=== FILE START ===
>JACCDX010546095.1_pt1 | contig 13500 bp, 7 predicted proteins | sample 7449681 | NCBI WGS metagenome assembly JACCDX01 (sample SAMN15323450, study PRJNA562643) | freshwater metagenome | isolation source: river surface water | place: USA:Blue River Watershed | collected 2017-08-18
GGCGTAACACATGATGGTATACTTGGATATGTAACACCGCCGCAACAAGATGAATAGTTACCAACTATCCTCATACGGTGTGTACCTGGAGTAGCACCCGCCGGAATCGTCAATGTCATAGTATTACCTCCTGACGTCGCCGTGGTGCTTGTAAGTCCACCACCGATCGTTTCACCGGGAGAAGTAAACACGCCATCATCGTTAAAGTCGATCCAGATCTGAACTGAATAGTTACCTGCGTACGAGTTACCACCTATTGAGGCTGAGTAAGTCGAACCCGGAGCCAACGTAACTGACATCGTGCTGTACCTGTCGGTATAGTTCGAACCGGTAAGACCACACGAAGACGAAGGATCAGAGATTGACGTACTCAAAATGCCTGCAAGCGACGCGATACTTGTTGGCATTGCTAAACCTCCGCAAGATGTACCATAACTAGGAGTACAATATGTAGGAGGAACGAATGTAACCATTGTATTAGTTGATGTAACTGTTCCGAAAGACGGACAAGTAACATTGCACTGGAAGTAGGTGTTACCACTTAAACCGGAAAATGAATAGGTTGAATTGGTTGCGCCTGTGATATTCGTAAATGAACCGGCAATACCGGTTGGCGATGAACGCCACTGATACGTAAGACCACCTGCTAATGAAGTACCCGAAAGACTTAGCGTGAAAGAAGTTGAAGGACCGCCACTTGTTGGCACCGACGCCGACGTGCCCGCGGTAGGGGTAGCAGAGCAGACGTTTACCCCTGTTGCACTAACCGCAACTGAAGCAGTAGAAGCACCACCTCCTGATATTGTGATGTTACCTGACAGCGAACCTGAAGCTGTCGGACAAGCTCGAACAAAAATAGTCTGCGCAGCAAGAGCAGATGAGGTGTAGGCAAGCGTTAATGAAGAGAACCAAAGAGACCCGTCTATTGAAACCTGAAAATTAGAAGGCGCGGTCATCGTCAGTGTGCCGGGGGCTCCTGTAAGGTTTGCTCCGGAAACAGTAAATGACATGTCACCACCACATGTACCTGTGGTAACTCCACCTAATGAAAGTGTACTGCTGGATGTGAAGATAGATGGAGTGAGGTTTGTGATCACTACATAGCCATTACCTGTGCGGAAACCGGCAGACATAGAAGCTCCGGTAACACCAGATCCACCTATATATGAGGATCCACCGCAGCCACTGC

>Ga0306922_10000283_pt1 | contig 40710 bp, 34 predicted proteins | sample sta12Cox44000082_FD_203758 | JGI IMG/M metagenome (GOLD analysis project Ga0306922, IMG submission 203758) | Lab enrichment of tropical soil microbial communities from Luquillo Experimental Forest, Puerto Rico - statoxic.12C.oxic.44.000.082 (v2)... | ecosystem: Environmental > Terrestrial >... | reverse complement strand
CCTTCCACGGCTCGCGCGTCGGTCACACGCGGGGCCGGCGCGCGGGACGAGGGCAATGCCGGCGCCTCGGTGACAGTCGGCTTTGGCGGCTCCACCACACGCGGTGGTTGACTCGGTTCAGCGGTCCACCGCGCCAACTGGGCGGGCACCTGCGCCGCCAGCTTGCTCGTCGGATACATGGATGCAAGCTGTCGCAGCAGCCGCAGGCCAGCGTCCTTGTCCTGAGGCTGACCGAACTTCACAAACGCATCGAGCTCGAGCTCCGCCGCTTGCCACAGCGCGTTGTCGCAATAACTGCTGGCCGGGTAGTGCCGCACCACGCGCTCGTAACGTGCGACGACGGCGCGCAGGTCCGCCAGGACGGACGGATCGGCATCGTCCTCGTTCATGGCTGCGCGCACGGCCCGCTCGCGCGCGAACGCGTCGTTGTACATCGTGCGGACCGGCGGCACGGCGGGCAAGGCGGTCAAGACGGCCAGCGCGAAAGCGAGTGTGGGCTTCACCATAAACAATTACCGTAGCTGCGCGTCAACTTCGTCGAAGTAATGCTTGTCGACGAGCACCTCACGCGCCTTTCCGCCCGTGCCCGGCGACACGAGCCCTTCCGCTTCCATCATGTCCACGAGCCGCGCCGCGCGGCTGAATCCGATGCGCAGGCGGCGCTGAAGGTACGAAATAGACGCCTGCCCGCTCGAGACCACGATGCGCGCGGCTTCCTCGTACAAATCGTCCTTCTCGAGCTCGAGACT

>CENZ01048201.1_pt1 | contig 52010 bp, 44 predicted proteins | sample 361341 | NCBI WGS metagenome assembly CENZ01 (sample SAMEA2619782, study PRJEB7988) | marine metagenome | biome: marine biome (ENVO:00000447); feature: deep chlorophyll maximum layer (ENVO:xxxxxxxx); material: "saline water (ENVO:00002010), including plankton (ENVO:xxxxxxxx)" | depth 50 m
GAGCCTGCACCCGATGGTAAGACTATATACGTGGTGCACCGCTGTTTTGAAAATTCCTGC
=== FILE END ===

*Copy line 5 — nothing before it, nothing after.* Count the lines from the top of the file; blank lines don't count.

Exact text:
>CENZ01048201.1_pt1 | contig 52010 bp, 44 predicted proteins | sample 361341 | NCBI WGS metagenome assembly CENZ01 (sample SAMEA2619782, study PRJEB7988) | marine metagenome | biome: marine biome (ENVO:00000447); feature: deep chlorophyll maximum layer (ENVO:xxxxxxxx); material: "saline water (ENVO:00002010), including plankton (ENVO:xxxxxxxx)" | depth 50 m